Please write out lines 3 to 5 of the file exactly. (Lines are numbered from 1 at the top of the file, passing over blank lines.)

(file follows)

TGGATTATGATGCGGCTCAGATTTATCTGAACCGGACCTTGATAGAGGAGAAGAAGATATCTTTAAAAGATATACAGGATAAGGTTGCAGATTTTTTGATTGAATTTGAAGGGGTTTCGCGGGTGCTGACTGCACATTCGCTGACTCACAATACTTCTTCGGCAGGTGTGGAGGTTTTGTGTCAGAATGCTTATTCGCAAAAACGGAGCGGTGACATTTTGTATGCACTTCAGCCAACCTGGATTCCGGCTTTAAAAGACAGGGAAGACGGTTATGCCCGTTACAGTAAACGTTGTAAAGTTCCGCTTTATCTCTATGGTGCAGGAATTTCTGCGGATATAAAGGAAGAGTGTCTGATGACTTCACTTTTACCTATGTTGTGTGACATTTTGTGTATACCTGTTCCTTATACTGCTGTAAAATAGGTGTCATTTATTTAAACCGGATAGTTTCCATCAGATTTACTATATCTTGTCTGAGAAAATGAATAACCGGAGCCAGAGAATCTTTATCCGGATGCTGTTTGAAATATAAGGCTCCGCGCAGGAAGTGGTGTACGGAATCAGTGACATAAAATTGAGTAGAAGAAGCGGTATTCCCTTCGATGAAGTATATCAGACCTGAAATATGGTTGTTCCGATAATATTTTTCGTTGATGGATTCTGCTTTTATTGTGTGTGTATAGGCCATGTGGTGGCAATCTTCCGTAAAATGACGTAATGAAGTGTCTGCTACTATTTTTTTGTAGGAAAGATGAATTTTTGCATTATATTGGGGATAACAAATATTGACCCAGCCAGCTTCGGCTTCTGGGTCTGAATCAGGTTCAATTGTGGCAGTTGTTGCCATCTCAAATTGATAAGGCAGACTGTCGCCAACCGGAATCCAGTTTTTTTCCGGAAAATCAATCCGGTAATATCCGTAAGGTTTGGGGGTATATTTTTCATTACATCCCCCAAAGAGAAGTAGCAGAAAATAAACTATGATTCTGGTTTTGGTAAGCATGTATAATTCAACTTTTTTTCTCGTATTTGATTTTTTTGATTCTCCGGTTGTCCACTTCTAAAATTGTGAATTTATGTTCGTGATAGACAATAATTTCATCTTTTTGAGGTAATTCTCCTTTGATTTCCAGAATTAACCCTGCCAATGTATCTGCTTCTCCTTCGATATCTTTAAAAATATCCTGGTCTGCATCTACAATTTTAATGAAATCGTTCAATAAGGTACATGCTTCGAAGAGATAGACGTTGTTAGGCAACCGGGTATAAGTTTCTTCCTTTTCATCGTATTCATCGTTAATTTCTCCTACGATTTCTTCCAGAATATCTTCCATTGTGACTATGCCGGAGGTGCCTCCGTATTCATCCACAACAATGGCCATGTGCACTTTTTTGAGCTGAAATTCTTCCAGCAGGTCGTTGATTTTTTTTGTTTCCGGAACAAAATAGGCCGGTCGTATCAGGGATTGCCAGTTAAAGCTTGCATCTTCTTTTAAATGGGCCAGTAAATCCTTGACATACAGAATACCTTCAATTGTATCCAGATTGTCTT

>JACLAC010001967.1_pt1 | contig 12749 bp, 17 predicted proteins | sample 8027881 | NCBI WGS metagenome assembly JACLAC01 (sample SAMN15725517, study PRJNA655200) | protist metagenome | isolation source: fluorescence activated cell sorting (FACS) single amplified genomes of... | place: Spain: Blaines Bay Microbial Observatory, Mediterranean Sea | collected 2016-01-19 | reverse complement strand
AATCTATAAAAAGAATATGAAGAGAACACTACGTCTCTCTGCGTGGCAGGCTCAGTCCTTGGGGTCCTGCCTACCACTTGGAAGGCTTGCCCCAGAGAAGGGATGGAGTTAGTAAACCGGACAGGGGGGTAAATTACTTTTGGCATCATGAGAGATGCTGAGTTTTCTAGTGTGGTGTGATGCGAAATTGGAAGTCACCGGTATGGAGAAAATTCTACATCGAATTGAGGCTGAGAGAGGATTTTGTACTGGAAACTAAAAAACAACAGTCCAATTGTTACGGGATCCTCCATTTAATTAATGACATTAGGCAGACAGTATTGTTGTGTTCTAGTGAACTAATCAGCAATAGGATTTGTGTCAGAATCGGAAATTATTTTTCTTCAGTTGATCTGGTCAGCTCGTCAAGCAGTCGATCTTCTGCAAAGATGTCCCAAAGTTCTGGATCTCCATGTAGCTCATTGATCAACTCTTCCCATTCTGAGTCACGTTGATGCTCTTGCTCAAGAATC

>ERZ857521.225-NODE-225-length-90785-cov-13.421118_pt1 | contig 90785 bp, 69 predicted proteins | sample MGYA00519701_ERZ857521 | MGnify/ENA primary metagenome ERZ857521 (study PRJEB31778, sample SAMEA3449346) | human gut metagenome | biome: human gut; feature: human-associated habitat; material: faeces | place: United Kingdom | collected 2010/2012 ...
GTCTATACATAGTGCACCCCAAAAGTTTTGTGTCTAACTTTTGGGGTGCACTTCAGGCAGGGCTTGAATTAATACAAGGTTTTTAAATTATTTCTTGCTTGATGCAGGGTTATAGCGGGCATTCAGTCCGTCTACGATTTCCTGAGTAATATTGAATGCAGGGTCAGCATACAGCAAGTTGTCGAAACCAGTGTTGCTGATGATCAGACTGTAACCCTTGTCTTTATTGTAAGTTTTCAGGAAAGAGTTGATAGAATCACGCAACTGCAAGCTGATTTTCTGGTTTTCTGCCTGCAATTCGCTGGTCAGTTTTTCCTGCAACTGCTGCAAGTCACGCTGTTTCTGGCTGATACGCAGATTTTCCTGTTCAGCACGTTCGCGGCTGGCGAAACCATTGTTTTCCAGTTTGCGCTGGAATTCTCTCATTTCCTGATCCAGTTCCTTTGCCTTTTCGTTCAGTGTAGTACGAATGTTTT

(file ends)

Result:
AATCTATAAAAAGAATATGAAGAGAACACTACGTCTCTCTGCGTGGCAGGCTCAGTCCTTGGGGTCCTGCCTACCACTTGGAAGGCTTGCCCCAGAGAAGGGATGGAGTTAGTAAACCGGACAGGGGGGTAAATTACTTTTGGCATCATGAGAGATGCTGAGTTTTCTAGTGTGGTGTGATGCGAAATTGGAAGTCACCGGTATGGAGAAAATTCTACATCGAATTGAGGCTGAGAGAGGATTTTGTACTGGAAACTAAAAAACAACAGTCCAATTGTTACGGGATCCTCCATTTAATTAATGACATTAGGCAGACAGTATTGTTGTGTTCTAGTGAACTAATCAGCAATAGGATTTGTGTCAGAATCGGAAATTATTTTTCTTCAGTTGATCTGGTCAGCTCGTCAAGCAGTCGATCTTCTGCAAAGATGTCCCAAAGTTCTGGATCTCCATGTAGCTCATTGATCAACTCTTCCCATTCTGAGTCACGTTGATGCTCTTGCTCAAGAATC

>ERZ857521.225-NODE-225-length-90785-cov-13.421118_pt1 | contig 90785 bp, 69 predicted proteins | sample MGYA00519701_ERZ857521 | MGnify/ENA primary metagenome ERZ857521 (study PRJEB31778, sample SAMEA3449346) | human gut metagenome | biome: human gut; feature: human-associated habitat; material: faeces | place: United Kingdom | collected 2010/2012 ...
GTCTATACATAGTGCACCCCAAAAGTTTTGTGTCTAACTTTTGGGGTGCACTTCAGGCAGGGCTTGAATTAATACAAGGTTTTTAAATTATTTCTTGCTTGATGCAGGGTTATAGCGGGCATTCAGTCCGTCTACGATTTCCTGAGTAATATTGAATGCAGGGTCAGCATACAGCAAGTTGTCGAAACCAGTGTTGCTGATGATCAGACTGTAACCCTTGTCTTTATTGTAAGTTTTCAGGAAAGAGTTGATAGAATCACGCAACTGCAAGCTGATTTTCTGGTTTTCTGCCTGCAATTCGCTGGTCAGTTTTTCCTGCAACTGCTGCAAGTCACGCTGTTTCTGGCTGATACGCAGATTTTCCTGTTCAGCACGTTCGCGGCTGGCGAAACCATTGTTTTCCAGTTTGCGCTGGAATTCTCTCATTTCCTGATCCAGTTCCTTTGCCTTTTCGTTCAGTGTAGTACGAATGTTTT